Art projects are as much a part of the daily tasks of running this studio as the design projects. However I’m at pains to keep the design work and the art projects distinctly separate. It’s a very different mind set for me, I think most of the time I’m asked to design for other people there would be an expectation that based on my experience the outcomes will be a commercial success. I think for the art projects you might be happy if the work sells, but selling certainly isn’t a yardstick by which I would judge the results.
Often in design you have to hit a very small window, and it’s really satisfying when you get it right. Unlike art there are fewer brownie points available for making something people will come around to in a couple of years.
Actually I consciously look to expand the breadth of creative projects I could work on. I think this attitude makes me hard to classify, you know, are you an artist, a curator, a designer, a printer… and I really love that, makes me feel that I must be doing something right. So perhaps that classification issue will eventually end up being the defining characteristic of my work.
Spacecraft seems so prolific – especially given your work is handmade and each piece is unique. How is your workshop/studio structured to keep up with demand – do you have a large team creating the products? Do you personally still play a hands-on role in the design and creation of the pieces?
Prior to Spacecraft I was director of London Printworks which was essentially a contemporary art organisation, it was heavily dependent on statutory funding, there were a lot of people to report to and the funding gathered had to be spent the way you said it would be, sometimes up to three years previously. I knew I needed to get a way from that model for Spacecraft, I knew I needed to find a more responsive structure.
I think the idea, the vision, I had in the beginning is just about what we see today, the mixture of contemporary art and design projects, and the quality of the collaborations and partners. But obviously the past eight years have seen me go down some dead ends & twists and turns to get to this point.
I suppose above all I want Spacecraft studio to continue to be adaptable, light on our feet, constantly challenging ourselves to invent new ways of doing things. So the design and printing processes aren’t fixed, anything can happen, be changed or modified, and the numbers of people working at the studio can change depending on what we’re working on.
The other critical factor is of course having the right people around you, I think we’re pretty close to perfect at the moment, I feel particularly blessed to have Bonnie Ashley co-ordinating the studio production – she is able to move seamlessly from a contemporary art mindset to a fashion or interior situation. Her flexibility is a major factor in running a studio set up in this kind of unique way. Also having Clare Hart and Geralyn Patrick organising our retail projects gives me the confidence and motivation to develop new design ideas.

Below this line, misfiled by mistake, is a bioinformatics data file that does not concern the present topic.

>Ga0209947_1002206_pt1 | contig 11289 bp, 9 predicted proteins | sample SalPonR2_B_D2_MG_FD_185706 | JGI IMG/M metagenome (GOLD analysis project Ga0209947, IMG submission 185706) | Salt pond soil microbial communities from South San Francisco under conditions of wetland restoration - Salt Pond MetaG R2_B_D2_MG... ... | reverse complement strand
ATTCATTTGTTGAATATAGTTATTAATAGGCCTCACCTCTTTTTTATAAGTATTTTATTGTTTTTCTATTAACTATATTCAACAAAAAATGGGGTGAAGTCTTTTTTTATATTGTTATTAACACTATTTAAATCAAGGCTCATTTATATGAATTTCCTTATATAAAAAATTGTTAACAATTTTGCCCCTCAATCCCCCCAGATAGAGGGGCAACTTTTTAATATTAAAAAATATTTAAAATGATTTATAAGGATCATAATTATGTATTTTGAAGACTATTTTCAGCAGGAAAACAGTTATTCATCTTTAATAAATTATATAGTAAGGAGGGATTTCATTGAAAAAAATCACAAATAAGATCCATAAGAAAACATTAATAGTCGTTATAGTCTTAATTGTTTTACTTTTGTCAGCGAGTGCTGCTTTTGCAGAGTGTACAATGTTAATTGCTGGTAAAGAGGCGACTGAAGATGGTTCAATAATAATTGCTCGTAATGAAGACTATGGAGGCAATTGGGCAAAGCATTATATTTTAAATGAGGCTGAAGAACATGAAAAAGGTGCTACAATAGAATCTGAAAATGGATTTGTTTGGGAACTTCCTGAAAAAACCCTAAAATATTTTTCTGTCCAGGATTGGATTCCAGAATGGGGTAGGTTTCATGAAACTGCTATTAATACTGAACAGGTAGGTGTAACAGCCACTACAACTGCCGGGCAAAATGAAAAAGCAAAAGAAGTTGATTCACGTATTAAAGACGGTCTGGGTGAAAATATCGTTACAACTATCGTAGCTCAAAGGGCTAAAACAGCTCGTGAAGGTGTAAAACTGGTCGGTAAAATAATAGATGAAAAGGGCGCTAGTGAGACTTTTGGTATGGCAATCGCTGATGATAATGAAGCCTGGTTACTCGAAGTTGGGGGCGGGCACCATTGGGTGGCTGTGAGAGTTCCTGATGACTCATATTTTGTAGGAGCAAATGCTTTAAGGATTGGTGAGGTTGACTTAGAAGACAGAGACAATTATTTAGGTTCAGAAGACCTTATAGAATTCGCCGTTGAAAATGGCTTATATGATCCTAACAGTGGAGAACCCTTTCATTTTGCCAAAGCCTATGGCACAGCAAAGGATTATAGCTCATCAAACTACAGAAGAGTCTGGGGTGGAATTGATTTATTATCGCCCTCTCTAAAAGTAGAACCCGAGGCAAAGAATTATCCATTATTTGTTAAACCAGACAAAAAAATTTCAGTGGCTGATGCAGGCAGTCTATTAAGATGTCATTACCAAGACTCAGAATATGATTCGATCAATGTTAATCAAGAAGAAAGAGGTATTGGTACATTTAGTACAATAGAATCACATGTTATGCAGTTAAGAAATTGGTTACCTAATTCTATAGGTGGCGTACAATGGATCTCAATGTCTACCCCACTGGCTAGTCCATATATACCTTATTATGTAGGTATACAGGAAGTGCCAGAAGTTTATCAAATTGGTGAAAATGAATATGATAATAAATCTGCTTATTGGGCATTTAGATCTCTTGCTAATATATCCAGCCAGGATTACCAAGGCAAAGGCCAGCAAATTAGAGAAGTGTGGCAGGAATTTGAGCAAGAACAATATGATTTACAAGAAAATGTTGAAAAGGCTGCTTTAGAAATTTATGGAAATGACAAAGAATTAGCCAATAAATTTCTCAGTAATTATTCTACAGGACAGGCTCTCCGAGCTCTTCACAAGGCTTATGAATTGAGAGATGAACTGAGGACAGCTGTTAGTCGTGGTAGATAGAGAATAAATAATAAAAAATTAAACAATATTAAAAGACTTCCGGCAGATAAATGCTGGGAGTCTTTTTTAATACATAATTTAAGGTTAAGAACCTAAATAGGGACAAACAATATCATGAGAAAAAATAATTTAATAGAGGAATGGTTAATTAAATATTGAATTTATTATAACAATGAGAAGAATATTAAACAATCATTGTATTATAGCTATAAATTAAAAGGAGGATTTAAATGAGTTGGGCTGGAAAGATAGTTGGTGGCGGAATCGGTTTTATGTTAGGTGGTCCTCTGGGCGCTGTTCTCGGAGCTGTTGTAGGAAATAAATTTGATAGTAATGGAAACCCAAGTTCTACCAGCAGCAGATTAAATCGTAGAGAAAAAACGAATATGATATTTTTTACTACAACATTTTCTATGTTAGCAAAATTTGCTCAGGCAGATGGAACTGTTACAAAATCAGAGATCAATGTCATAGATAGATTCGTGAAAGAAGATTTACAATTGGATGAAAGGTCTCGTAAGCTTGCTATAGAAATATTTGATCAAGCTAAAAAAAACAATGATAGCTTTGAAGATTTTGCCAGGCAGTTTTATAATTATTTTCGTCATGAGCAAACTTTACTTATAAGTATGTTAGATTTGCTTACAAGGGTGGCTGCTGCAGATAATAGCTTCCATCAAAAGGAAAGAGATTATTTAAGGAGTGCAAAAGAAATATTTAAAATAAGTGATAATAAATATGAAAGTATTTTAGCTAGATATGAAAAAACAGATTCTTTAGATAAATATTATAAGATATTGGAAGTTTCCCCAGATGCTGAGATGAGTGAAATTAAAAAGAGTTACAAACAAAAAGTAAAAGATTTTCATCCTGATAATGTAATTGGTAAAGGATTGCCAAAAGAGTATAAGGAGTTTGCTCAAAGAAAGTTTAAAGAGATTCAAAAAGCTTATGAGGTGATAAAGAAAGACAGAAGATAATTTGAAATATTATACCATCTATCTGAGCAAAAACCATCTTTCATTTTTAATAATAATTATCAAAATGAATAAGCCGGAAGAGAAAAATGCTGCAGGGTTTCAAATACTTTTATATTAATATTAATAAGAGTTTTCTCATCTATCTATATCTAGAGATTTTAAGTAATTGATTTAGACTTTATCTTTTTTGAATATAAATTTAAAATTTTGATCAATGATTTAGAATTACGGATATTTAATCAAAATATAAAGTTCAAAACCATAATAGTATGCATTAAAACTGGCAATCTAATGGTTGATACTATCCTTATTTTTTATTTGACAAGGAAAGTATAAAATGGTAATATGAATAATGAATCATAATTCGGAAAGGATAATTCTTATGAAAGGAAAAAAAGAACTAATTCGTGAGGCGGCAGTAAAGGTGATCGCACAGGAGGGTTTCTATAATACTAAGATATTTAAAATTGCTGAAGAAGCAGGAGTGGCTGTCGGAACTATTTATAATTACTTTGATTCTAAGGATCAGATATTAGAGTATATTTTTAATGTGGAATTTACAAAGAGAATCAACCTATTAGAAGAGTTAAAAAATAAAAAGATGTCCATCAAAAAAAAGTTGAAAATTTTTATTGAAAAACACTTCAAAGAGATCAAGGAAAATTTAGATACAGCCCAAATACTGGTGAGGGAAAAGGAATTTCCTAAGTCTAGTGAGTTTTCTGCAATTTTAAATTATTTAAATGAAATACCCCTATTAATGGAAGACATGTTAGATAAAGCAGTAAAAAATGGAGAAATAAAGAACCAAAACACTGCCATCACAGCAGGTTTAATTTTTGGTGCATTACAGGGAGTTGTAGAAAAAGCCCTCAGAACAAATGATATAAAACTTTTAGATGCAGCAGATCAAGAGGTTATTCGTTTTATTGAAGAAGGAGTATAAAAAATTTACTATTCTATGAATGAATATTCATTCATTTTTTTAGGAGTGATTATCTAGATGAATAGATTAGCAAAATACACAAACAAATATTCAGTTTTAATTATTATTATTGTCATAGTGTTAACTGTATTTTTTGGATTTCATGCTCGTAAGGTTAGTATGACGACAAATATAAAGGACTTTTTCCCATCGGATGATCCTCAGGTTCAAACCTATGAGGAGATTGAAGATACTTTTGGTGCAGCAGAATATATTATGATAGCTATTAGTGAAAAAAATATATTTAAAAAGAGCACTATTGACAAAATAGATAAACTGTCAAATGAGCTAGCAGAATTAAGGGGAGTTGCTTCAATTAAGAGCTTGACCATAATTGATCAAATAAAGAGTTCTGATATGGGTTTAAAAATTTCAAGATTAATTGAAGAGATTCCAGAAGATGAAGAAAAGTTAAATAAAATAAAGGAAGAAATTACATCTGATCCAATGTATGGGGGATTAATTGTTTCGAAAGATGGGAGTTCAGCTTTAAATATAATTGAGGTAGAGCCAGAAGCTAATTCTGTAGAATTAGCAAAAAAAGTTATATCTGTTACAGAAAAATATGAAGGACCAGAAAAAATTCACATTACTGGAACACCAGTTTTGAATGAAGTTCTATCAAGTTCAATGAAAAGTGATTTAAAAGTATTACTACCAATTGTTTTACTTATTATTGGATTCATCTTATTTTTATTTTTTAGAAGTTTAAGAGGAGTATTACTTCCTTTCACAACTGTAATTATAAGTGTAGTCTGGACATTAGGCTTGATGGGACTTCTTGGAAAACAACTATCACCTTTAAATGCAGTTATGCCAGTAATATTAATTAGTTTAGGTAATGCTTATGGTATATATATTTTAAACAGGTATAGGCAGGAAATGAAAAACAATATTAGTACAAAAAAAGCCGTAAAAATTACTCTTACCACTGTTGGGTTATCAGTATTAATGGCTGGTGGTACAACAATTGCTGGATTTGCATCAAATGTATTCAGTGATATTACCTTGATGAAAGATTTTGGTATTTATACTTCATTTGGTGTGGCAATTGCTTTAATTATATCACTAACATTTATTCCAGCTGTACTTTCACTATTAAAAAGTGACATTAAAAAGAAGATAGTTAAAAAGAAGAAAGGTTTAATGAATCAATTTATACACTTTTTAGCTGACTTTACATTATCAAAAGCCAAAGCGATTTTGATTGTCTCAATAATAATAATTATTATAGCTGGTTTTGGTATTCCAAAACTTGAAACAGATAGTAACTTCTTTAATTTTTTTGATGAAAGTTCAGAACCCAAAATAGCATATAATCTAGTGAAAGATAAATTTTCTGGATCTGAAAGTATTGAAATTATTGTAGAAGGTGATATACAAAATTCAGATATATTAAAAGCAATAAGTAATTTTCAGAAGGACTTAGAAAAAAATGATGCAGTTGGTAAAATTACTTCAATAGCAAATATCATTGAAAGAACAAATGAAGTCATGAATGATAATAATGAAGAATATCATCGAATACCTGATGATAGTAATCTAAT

What’s the best thing about your job?
I think the best thing about what I do is the fact that I’ve created a situation, with this studio, where I’m virtually fully hands on, my role is developing projects, creating and producing artwork pretty much everyday.
Which designers, artists or creative people are you inspired by? and Where else do you find inspiration (travel, film, books, architecture, etc)?
I think primarily daily life inspires me! I’ve always drawn inspiration from trends in popular culture, everyday culture, stuff you might easily overlook. One day, pretty early on, I remember I decided I didn’t just want to discuss this subject as an artist, I thought I’d like to get my hands dirty and get involved in, you know, producing ‘design’ for want of a better term.
I’ve always thought there was something important to be learnt from watching fashion trends emerge and fall away, analysing the factors that drive that creative process. It’s like playing football rather than watching or writing about it, being intrinsically involved in that process allows me to be part of the moment. Also there are times when I want to work in a team, making sure your own contribution supports the other elements, that feels very natural to me. So I’m more likely to be inspired by people I’m currently in direct working relationships with, Bonnie Ashley at the studio and artists I’ve been working with regularly, Kate Daw, Brook Andrew, Jon Campbell.
From fashion to conceptual art, I’ve never felt the need or the desire for a hierarchy when it comes to my own artistic output nor my creative influences. At this moment I think I’m much more likely to be influenced by lyrics from a song or the badges on a football strip than from reading cultural theory, but that changes too.
What does a typical day at work involve for you?
Based at the studio, we have almost everything on site, so not too many meetings around town. Perhaps a meeting at the store, pick up lunch for everyone at the studio from the organic bakery on Gertrude Street. Or if I’m lucky I might meet up with someone for lunch, always to work on a plan for an upcoming project.
And the worst?
The worst thing, maybe having more project ideas than I can possibly realise. Last year I had a show called Something For Nothing where I gave away lots of these ideas that I’d been hanging on to for years.
What are you looking forward to?
New bedlinen, two weeks away, an exhibition in Osaka in April, new work with Kate Daw, opening a new spacecraft store in March, working on some large scale prints for Marco Fusinato, a hotel project in Tokyo, Scotland qualifying for the world cup…
Melbourne Questions –
What/where was the last great meal you ate in Melbourne?
Breakfast this morning, Victoria Market, lamb borek and a strong coffee, on the street, the perfect setting.
Where do you shop in Melbourne for home accessories / furnishings?
Architectural salvage places or Industria on Gertrude Street. Soft furnishings from trips to Japan.
Where would we find you on a typical Saturday morning?
Out of town, outdoors, perhaps planting trees in a field at the back of our house in Merricks, or hanging out with my kids on Shoreham beach.
Melbourne’s best kept secret?
Nothing comes to mind at this moment, perhaps my Scottish Presbyterian upbringing means I’m just good at keeping secrets.
Oh, the contemporary art spaces on the top floor of the NGV international, some amazing shows and I’m usually the only one there at lunch time.